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Observations of the Pacific North Equatorial Current Bifurcation at the Philippine Coast

J. M. TooleWoods Hole Oceanographic Institution, Woods Hole, Massachusetts

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R. C. MillardWoods Hole Oceanographic Institution, Woods Hole, Massachusetts

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Z. WangFirst Institute of Oceanography, State Oceanic Administration, Qingdao, P.R.C

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S. PuFirst Institute of Oceanography, State Oceanic Administration, Qingdao, P.R.C

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Abstract

Hydrographic surveys were conducted off the Philippine coast in September 1987 and April 1988 as part of the United States/People's Republic of China cooperative research program. These cruises sampled the western Pacific Ocean where the North Equatorial Current (NEC) meets the western boundary and divides into the Kuroshio and Mindanao Currents. The requirement for mass conservation within a region enclosed by stations is utilized here to obtain absolute circulation fields for the two surveys. In both realizations, the surface flow of the NEC was observed to bifurcate near latitude 13°N; NEC flow poleward of this latitude turned north as the Kuroshio while flow to the south fed the Mindanao Current. Most striking was a twofold increase in the strength of the current system in spring 1988 as compared with fall 1987. We note that the observations in fall 1987 were obtained during the height of the 1986/87 El Niño, while those in spring 1988 were during a cold phase of the El Niño/Southern Oscillation. It is not clear how the observed current changes relate to the evolution of this event. The potential vorticity (Q) distributions of the surface waters were examined to explore the dynamics of the bifurcation. Within the NEC, Q was nearly constant (layer thickness change balanced meridional planetary vorticity variation). Within the Kuroshio and Mindanao currents, near constant Q (with magnitude comparable to that in the NEC) was also found with a balance between relative vorticity variation and layer depth change as would be expected for inertia] boundary currents.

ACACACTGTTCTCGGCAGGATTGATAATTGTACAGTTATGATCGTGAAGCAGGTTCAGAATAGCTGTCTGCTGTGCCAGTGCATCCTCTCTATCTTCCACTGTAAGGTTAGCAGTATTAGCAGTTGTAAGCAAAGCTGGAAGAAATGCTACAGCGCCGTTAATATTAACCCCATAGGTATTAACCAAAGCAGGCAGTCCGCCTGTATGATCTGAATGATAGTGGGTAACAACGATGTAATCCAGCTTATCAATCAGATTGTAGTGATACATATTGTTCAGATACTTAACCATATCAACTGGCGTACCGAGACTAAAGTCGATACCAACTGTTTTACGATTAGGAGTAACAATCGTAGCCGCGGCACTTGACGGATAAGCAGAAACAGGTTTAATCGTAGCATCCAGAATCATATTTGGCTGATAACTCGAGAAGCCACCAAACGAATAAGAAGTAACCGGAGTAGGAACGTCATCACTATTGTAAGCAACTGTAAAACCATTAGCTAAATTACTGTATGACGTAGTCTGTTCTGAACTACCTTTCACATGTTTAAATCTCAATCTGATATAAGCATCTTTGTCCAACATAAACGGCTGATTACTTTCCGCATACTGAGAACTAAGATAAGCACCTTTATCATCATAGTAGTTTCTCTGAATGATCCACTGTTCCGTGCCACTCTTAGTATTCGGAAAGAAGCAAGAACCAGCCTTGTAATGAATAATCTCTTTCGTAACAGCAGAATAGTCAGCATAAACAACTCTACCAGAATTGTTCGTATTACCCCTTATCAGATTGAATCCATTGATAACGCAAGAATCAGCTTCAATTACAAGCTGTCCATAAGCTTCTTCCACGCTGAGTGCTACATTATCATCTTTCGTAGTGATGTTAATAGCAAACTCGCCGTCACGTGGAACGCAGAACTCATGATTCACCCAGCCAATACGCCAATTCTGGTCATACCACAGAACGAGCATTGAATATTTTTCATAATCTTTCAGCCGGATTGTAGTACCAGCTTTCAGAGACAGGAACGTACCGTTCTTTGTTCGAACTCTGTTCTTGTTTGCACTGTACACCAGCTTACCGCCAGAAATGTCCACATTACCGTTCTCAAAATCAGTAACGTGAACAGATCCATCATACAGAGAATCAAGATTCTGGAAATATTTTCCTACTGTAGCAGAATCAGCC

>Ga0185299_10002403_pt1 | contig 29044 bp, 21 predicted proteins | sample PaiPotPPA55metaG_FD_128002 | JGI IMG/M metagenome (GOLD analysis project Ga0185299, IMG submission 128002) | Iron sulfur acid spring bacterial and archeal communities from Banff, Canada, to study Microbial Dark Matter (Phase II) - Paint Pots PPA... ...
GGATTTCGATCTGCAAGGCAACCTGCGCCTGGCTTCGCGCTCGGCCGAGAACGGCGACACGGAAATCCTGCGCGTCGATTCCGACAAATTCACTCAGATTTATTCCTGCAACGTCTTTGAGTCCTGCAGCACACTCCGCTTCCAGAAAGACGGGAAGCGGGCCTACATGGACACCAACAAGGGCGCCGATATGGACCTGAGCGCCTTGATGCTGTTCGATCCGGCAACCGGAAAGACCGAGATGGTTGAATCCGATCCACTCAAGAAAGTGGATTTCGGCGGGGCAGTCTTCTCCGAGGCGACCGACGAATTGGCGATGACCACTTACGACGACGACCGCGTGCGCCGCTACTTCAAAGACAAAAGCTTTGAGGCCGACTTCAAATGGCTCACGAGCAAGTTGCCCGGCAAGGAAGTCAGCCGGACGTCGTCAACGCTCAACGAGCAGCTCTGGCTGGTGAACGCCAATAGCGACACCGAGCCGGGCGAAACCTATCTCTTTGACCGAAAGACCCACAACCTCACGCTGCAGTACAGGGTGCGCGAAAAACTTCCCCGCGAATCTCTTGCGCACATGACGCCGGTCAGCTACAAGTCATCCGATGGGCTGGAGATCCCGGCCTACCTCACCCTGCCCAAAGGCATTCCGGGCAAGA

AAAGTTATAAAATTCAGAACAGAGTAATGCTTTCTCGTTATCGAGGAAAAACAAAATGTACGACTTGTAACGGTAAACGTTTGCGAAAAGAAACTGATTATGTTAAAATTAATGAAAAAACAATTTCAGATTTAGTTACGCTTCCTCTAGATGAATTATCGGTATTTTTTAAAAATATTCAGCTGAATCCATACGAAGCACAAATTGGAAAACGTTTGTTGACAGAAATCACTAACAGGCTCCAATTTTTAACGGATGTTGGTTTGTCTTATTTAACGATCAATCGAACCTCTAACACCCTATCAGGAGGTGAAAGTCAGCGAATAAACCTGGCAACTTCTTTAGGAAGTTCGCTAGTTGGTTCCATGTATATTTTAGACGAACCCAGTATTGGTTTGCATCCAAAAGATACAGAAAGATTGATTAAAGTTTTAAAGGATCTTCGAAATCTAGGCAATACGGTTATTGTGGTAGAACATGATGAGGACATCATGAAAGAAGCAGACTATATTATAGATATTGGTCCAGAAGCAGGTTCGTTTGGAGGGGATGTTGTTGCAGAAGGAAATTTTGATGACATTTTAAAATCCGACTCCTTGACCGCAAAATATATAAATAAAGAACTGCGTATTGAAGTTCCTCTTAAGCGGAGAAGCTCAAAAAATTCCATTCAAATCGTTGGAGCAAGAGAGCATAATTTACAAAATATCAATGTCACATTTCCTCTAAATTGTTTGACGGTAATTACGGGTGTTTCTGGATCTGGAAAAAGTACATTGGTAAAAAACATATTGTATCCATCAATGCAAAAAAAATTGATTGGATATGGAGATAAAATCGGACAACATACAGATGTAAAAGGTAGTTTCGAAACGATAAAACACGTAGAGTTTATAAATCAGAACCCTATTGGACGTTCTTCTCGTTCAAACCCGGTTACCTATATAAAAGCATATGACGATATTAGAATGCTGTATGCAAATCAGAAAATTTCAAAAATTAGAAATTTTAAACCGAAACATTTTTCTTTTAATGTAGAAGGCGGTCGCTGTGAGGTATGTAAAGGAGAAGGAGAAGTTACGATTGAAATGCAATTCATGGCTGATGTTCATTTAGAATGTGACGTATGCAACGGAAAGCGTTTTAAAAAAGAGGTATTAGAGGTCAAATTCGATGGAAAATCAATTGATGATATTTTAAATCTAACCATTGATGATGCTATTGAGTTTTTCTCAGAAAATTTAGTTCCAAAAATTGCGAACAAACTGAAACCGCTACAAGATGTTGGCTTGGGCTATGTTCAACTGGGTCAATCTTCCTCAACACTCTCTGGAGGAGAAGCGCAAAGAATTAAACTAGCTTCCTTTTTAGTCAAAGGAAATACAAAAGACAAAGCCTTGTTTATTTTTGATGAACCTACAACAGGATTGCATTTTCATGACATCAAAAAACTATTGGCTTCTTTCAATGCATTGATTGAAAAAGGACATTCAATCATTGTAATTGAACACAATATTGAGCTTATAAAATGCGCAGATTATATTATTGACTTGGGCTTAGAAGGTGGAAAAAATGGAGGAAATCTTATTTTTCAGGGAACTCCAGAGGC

Abstract

Hydrographic surveys were conducted off the Philippine coast in September 1987 and April 1988 as part of the United States/People's Republic of China cooperative research program. These cruises sampled the western Pacific Ocean where the North Equatorial Current (NEC) meets the western boundary and divides into the Kuroshio and Mindanao Currents. The requirement for mass conservation within a region enclosed by stations is utilized here to obtain absolute circulation fields for the two surveys. In both realizations, the surface flow of the NEC was observed to bifurcate near latitude 13°N; NEC flow poleward of this latitude turned north as the Kuroshio while flow to the south fed the Mindanao Current. Most striking was a twofold increase in the strength of the current system in spring 1988 as compared with fall 1987. We note that the observations in fall 1987 were obtained during the height of the 1986/87 El Niño, while those in spring 1988 were during a cold phase of the El Niño/Southern Oscillation. It is not clear how the observed current changes relate to the evolution of this event. The potential vorticity (Q) distributions of the surface waters were examined to explore the dynamics of the bifurcation. Within the NEC, Q was nearly constant (layer thickness change balanced meridional planetary vorticity variation). Within the Kuroshio and Mindanao currents, near constant Q (with magnitude comparable to that in the NEC) was also found with a balance between relative vorticity variation and layer depth change as would be expected for inertia] boundary currents.

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